web analytics
May 29, 2015 / 11 Sivan, 5775
At a Glance
Judaism
Sponsored Post


Home » Judaism » Torah »

Inside-Out


Safran-120613

Chanukah is more than just dreidels and latkes (or even overstuffed jelly donuts). The first Chanukah, way back when, was the story of a struggle between two very different ways of looking at life. The Jewish outlook has always been that the physical world with all its beauty and pleasures is great, but only if it’s used to do good and express higher ethical values. Greek culture taught that beauty and pleasure are where it’s at – period – and let’s keep values and meaning out of the picture.  When we celebrate Chanukah, we affirm our belief that more important than being beautiful or strong, is being moral and good.

In our story a couple of kids discover Chanukah within the walls of a gym.

Avi strained his body to the max; beads of sweat rolled off his face like raindrops. “Okay, push it, push it, Avi. Yeah, you did it, man! You pressed a hundred pounds!”

He and his buddy, Jon, had been trying to make the best use of their winter break by working out every day in the local gym. The long, cold winter usually meant a lot of time indoors and it was hard to exercise. So when the gym advertised a special two-week school-break deal, the guys jumped at the chance to pump some iron.

Avi was good and hungry after the early morning workout, and didn’t know what was taking Jon so long to get changed. Finally Avi’s patience ran out. He went back into the locker room and got his answer. Jon was standing in front of the mirror flexing his muscles.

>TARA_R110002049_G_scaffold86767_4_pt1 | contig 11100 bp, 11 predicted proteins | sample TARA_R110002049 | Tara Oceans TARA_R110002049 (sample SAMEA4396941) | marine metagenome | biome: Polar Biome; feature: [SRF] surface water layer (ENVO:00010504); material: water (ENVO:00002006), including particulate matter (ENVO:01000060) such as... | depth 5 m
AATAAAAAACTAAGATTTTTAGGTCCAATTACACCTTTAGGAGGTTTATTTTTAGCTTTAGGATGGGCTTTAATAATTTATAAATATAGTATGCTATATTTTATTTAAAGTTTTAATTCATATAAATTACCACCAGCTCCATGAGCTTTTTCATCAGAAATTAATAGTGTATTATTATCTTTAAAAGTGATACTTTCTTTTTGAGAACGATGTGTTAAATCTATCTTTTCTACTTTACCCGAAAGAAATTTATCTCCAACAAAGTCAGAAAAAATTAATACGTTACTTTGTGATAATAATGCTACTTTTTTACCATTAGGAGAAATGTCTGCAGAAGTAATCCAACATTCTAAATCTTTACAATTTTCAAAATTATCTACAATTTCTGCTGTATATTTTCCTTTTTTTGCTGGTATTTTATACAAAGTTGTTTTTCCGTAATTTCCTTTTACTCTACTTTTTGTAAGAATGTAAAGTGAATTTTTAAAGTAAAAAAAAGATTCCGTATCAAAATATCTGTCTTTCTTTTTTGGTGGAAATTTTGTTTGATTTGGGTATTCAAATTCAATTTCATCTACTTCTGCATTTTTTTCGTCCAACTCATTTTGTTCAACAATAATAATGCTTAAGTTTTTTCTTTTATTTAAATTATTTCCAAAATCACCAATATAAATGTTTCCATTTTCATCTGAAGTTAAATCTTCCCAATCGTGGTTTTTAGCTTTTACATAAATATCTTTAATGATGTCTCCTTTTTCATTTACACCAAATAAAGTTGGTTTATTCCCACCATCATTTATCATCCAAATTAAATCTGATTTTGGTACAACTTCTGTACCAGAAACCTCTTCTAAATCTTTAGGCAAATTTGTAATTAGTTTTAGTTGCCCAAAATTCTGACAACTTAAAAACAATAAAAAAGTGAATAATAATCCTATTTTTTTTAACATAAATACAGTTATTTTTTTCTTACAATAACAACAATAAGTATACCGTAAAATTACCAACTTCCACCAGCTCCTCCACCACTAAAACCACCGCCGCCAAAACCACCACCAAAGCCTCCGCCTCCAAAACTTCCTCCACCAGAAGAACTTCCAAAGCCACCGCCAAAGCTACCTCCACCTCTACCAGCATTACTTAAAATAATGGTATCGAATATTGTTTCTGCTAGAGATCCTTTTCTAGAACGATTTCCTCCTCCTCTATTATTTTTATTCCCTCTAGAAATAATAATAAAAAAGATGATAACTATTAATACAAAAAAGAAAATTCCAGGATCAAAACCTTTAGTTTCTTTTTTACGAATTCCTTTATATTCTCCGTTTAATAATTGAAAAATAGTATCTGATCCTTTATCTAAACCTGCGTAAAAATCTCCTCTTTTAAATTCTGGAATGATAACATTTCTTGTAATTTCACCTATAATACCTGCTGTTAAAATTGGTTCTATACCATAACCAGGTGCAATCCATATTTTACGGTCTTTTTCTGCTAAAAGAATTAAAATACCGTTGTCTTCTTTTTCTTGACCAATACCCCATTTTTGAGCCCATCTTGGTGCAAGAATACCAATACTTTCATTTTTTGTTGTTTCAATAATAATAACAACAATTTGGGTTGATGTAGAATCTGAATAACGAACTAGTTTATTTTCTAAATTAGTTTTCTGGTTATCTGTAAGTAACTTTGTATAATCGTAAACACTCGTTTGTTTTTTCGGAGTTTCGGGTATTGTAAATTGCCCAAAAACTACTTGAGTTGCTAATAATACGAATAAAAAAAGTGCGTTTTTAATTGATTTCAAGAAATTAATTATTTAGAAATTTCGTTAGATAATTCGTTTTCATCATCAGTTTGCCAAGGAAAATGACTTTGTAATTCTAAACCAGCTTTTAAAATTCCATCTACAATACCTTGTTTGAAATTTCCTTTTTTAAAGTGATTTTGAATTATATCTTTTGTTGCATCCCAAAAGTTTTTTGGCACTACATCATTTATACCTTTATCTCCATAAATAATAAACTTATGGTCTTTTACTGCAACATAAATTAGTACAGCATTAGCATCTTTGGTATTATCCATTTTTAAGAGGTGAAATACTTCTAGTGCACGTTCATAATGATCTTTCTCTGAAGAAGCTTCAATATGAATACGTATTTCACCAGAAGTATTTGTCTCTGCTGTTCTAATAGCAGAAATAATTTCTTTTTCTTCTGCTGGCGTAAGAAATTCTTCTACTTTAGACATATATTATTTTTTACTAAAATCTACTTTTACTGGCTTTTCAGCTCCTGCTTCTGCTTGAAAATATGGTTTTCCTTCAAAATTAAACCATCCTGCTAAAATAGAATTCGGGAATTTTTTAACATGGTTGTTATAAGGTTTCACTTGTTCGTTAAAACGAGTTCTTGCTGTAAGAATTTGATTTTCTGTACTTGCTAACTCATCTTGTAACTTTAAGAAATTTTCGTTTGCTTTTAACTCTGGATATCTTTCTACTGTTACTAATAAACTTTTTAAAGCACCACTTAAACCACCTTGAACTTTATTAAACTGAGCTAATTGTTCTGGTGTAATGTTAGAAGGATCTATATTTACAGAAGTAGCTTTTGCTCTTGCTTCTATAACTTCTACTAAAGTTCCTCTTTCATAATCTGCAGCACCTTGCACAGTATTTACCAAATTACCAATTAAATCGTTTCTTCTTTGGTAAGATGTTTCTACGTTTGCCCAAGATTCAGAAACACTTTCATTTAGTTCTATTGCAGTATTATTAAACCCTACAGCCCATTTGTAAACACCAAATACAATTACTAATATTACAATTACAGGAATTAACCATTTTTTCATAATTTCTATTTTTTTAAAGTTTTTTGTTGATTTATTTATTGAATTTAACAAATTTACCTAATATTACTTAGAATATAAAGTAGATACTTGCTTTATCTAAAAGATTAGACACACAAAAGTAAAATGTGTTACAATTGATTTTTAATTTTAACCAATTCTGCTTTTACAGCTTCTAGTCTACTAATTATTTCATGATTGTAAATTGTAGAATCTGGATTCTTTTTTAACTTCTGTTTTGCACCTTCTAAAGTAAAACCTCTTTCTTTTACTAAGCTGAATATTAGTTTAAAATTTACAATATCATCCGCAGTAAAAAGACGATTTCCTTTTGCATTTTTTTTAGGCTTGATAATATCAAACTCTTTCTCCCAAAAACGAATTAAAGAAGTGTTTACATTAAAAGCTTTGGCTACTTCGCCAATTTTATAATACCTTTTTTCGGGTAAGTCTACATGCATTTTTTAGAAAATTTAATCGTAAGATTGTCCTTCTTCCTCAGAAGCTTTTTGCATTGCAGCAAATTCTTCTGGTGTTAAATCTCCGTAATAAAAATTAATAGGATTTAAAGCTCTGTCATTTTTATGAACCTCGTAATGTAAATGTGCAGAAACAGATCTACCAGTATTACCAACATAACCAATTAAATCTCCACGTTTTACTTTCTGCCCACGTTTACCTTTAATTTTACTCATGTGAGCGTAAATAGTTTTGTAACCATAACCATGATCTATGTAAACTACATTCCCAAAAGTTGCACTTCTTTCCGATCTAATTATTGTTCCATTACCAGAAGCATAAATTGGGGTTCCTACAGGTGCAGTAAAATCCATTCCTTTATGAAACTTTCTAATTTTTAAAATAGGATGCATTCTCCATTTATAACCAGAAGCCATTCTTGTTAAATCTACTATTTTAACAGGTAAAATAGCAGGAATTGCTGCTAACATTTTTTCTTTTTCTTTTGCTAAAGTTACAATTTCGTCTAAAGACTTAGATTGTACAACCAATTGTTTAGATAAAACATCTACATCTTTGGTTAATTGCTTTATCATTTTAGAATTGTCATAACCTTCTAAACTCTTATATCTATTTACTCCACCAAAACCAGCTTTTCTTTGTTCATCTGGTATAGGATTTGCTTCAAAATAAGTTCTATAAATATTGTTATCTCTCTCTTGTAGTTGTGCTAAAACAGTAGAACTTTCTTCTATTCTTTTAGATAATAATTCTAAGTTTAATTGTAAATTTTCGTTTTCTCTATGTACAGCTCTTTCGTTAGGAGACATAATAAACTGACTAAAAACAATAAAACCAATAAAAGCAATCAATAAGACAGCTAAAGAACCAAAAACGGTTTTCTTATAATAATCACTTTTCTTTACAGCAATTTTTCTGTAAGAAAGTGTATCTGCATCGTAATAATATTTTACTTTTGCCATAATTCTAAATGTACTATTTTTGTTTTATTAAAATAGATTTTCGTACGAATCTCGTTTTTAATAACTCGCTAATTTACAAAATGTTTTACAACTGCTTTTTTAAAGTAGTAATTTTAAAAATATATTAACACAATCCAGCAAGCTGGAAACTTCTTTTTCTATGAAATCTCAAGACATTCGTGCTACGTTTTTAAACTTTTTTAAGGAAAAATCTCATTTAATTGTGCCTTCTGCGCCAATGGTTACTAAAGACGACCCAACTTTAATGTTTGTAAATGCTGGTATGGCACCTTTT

“Hey, let’s get going, Jon! If you spend any more time in front of that mirror, it’s going to charge you rent,” he laughed.

Jon blushed for a second and then said, “What’s the problem? Don’t you want to see how awesome your muscles look? After all, isn’t this the whole point of doing that record-breaking bench-press of yours?”

Avi shook his head. “No way. I didn’t spend the last 45 minutes sweating bullets just to be able to stand in front of a mirror and admire myself like a peacock.”

Jon clicked his tongue. “Of course it’s not for only us to see,” Jon explained. “All the kids back at school are going to be really impressed too when they see how great we look and…”

“That’s not what I meant.” Avi sniffed.  “Didn’t you pay attention to the Chanukah story we learned on the last day of school? How the Jewish way is to use our physical strength and good looks for something worthwhile?”

“And what could possibly be more worthwhile than looking good?!” quipped Jon as he flexed his bicep. “Anyway, don’t be a hypocrite. You work out as much as I do, and if anything your muscles are bigger than mine.”

“That’s just the point. It’s fine to get physical, but for a purpose. Everything physical – including our bodies – are all just packages for our souls. They’re the tools God gave us to use properly for something really worthwhile, not just to admire.”

Jon, who had by now put his arms down and turned from the mirror, looked confused.